Then it changes to this.

            A spotlight haloes the tall man votive and low. Warm and set. He might clear his throat. Or he just scratches his temple with one raw-bitten nail. The sound of the audience in their coats and dusty dresses sweeps like a dirty newspaper rustling under a kitchen table or a plastic bag blowing across a late-night intersection where only the streetlight timers click to anchor down the world. Someone or something coughs near the back of the theater. The tall man takes the brass watch out of his pocket, snaps it open, looks down knowing, thoughtful, then snaps it closed again and puts it away somewhere on his person. He holds his hands softly together. And suddenly he’s been speaking for some time indeterminate.

            The tall man says things like, let us never forget, any of us, for all time. Let us remember forever how she tried to put it all into a suitcase and run away.

            He hasn’t aways done the right thing.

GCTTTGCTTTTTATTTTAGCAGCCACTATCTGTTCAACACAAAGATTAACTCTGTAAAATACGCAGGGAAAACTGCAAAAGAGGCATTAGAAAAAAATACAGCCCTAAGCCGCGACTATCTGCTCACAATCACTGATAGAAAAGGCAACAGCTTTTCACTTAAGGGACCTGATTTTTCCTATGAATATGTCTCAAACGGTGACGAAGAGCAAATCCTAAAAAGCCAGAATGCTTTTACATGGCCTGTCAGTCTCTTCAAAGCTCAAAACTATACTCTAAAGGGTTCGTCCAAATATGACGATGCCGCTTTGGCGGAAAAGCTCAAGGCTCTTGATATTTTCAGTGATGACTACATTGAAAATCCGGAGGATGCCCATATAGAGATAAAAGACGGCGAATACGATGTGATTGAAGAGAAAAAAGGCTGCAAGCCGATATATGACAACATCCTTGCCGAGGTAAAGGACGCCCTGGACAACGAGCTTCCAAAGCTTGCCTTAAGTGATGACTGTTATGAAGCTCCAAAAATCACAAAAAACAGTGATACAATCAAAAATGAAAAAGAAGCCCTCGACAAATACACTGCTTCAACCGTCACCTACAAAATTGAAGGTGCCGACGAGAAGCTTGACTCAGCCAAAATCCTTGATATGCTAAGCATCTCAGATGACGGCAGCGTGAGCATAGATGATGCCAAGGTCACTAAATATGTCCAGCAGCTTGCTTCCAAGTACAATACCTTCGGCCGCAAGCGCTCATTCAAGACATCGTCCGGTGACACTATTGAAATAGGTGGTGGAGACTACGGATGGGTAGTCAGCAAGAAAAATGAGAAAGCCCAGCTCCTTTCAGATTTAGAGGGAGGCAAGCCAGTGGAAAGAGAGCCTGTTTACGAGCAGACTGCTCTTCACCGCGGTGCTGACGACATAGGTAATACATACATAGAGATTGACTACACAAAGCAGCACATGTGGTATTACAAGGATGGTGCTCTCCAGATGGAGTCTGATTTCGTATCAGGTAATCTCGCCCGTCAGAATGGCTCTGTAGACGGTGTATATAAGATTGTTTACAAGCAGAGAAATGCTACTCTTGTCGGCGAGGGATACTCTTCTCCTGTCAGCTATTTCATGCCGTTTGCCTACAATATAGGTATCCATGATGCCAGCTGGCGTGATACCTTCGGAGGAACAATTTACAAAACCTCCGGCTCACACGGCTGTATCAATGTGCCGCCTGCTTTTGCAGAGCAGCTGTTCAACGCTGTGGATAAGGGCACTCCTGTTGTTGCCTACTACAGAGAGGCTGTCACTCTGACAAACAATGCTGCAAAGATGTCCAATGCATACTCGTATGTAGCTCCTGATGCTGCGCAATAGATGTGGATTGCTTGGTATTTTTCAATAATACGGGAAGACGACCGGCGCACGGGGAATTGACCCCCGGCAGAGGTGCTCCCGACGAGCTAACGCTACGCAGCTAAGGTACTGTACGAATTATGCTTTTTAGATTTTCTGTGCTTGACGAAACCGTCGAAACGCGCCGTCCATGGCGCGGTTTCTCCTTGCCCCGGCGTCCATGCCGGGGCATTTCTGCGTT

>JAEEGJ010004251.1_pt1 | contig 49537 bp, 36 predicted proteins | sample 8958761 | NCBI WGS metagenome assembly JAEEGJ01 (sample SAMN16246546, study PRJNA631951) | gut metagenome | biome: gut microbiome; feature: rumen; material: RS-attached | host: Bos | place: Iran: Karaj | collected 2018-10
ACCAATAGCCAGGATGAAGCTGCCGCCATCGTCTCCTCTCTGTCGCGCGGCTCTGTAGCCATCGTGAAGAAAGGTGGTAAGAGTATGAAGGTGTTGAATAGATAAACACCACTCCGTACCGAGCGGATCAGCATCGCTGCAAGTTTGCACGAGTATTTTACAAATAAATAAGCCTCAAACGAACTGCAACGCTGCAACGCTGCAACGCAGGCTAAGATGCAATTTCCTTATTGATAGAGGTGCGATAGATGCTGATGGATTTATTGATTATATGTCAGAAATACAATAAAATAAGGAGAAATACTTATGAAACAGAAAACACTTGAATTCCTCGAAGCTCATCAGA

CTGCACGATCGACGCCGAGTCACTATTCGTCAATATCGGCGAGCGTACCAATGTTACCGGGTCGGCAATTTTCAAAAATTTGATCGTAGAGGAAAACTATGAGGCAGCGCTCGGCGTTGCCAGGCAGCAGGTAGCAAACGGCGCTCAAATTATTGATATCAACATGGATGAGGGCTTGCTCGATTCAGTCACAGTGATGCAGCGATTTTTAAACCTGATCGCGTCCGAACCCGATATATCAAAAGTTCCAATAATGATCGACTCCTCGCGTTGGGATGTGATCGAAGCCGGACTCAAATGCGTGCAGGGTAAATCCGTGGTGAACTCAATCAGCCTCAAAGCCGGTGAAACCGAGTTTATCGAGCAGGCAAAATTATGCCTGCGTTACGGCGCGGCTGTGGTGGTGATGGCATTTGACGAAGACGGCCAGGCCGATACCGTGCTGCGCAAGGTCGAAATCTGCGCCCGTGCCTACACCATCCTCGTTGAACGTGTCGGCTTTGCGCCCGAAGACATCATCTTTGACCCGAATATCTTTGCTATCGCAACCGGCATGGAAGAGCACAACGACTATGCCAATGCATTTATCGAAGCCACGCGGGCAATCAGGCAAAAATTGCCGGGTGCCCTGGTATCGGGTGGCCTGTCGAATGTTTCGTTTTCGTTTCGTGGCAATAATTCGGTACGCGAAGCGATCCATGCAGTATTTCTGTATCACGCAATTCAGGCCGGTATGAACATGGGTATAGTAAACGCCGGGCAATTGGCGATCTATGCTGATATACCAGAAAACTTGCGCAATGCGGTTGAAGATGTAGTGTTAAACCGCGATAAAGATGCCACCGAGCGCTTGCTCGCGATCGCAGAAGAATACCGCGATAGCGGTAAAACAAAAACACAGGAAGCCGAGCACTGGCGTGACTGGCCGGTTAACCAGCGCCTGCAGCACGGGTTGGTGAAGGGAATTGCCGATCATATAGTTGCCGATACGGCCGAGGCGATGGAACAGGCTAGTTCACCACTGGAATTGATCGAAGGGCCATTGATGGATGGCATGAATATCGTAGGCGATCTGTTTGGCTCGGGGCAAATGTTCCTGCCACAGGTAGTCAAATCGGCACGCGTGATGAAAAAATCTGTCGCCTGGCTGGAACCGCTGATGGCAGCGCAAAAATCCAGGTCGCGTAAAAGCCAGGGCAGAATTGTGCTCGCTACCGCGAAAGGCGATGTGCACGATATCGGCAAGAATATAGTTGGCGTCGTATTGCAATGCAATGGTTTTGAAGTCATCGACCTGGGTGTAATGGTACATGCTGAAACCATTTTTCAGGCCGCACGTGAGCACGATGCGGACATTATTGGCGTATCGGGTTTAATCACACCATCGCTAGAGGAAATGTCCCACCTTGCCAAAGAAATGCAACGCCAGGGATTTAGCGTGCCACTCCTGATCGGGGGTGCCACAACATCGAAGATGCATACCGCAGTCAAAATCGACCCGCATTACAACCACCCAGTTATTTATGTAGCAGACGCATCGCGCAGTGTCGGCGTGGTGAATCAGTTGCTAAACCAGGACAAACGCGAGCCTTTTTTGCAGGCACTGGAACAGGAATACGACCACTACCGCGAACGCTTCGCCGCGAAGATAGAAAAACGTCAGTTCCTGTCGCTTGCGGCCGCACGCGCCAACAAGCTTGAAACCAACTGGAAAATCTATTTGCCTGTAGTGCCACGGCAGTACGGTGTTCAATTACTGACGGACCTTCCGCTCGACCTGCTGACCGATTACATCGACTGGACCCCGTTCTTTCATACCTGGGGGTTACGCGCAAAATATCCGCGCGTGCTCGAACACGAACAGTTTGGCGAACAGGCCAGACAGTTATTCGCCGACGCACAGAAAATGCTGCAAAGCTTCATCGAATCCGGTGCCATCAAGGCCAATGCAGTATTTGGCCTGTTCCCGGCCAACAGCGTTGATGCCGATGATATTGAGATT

“God prosper you and your kin,” he says in a low voice.

            “May he forgive you.”

            The curtain falls.

            The dream begins to grind and edge with a sound like glass and he says things like:

            “David? Oh, they took him out behind the house and killed him with an eight-pound sledge. They mailed the thing, bloody yet, to the sheriff. It’s a shame. Everyone knows but you.”

            In the night I try to ask him about that.

            But in soft tones he answers, “Come with me, and we’ll kick in the gates of heaven and beat the secrets of creation out of the gods.”

            We lie together. So close I can smell his breath.

            He says every palace in heaven is mortar-slapped together with the poor doomed souls of history.

            How could you not challenge it?

            The true and ultimate sin would be to accept it.

            The cruiser has injection-molded seats scooped out for the handcuffs.

            In the rearview mirror Captain America looks through the back seat window bars. His mouth like he might be chewing tobacco or gum, like he’s thinking about what he’ll have for dinner:

            “Where did you put her?”

            The tall man says things like:

            “Do you have a map?”

            “I’ll show you.”